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Why You Should Read Out Loud To Your Children

When my great-grandpa, Warren, was in his 90’s, his mind was incredibly sharp.  He could remember details of specific events that had occurred in his life well over 80 years earlier when he was just a young boy.

Sitting in his chair, I can still hear him entertaining us great-grandchildren with his recitation of poetry.  I was always amazed at his remarkable memory.  I can barely remember what happened last week, let alone 80 years ago!

So one day I asked him the key to his sharp mind and remarkable memory.  Want to know what the secret was?  His family didn’t have a dishwasher.  (Hard for people in our day in age to imagine!)

I know, I know, what you’re thinking.  What does not having a dishwasher have to do with a man in his 90’s ability to recall poetry he learned when he was a young boy?  Everything.

After each meal, instead of his family leaving the table and heading to their own television, computer or I-phone, what did they do?  They all helped in the kitchen until the dishes were washed, dried and put away.

During the time that this family spent in the kitchen doing the dishes, what happened?  Something important.  Their mother taught them poetry and songs.  Together they sang and recited poetry together. They talked.  They laughed.  And they did this day after day after day.

Their mother, a school teacher, knew what she was doing.  She knew the importance of auditory and rote learning.  Having her children repeat what she wanted them to learn, over and over again, embedded information into their minds that they would be able to recall decades later!

And the funny part is, as my great-grandpa reiterated, at the time, he and his siblings had no idea what their mother was doing.  They were just trying to get the dishes done as they were required to do.  The songs and poetry were a way to help make their chore fun, at least that’s what they thought!

With no other entertainment, oral communication, through the use of songs, poetry, reading out loud and storytelling were a way of life for my great-grandpa and his siblings.  Their ability to think, their vocabulary, reading and comprehension levels, were all extremely higher than our current “dumbed down” generations.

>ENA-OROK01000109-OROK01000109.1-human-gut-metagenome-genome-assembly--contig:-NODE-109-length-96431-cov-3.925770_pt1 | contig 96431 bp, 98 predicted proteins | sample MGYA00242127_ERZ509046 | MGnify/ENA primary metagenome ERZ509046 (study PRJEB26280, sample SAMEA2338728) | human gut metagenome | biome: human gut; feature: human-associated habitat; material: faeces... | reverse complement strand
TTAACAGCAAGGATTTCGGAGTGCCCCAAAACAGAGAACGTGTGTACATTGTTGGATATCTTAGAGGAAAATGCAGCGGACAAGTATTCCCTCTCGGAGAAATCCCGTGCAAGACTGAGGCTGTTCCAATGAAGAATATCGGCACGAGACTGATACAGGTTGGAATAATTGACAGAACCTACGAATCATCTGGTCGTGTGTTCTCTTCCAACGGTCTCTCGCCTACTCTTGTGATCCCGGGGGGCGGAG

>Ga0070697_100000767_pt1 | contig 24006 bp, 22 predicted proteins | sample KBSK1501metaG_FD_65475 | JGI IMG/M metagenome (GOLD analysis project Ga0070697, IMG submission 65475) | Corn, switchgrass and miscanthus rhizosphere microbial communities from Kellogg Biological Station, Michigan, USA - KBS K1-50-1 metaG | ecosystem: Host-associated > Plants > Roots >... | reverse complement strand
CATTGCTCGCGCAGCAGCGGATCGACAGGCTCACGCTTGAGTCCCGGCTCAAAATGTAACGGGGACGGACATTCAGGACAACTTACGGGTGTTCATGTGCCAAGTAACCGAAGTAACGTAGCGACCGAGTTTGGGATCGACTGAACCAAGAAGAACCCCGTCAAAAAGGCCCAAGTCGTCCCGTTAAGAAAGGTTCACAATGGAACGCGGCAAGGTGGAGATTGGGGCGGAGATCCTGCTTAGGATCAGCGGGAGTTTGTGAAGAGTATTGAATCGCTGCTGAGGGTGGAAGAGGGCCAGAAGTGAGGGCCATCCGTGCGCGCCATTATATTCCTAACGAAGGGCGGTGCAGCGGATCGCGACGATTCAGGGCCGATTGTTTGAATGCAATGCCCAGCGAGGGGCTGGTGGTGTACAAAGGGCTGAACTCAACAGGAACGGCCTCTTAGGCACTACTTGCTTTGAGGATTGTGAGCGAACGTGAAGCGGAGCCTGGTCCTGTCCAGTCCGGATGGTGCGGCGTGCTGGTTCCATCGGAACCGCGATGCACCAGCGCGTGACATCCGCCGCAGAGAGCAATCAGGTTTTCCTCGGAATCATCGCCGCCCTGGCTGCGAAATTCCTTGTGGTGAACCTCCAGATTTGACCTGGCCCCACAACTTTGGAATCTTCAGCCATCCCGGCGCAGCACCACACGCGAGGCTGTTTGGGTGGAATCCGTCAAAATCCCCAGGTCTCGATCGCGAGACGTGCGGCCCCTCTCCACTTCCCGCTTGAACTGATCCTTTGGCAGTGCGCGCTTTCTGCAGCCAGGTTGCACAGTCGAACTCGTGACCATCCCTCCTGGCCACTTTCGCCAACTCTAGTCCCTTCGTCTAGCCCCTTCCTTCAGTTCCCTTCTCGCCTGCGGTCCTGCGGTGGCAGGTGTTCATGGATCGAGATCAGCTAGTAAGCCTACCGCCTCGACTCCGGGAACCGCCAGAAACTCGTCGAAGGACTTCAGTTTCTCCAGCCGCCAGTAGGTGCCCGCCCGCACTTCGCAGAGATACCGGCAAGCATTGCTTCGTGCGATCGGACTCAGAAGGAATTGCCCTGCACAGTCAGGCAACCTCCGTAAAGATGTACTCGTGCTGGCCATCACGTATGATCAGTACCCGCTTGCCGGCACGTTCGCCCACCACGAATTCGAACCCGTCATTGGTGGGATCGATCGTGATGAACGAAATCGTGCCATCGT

How things have changed since my great-grandpa was a little boy!  Now the average child watches between 25-30 hours of television a week.  Hands down, it’s the greatest influence on a child in our culture.

In our busyness of running from one thing to another, we have let a tablet, an I-pad, or a television raise up our children.  No longer are our children being trained to listen, think and imagine on their own.  Instead, whatever electronic device they use does it all for them.  And the result?  We have a dumbed down culture that is producing children who have no ability to think, listen or imagine.

If you still have children at home, it’s not too late to change your habits.  But the sooner you can do it the better!  Put away the electronics as a family.  Instead, engage in one of the greatest things you can do for your children is to read out loud together.

Instead of leaving the dinner table and letting everyone go stare at a screen, grab an old classic book and read out loud together.  Find a book that you enjoy and that your children will love.  Maybe it’s C.S. Lewis’s Narnia books, Laddie by Gene Stratton Porter, Anne of Green Gables or the hundreds of other great books that your family will love.  Maybe it’s reading a chapter of Proverbs each night.  Whatever it is, spend 15-20 minutes a night, before the children go to bed and read out loud.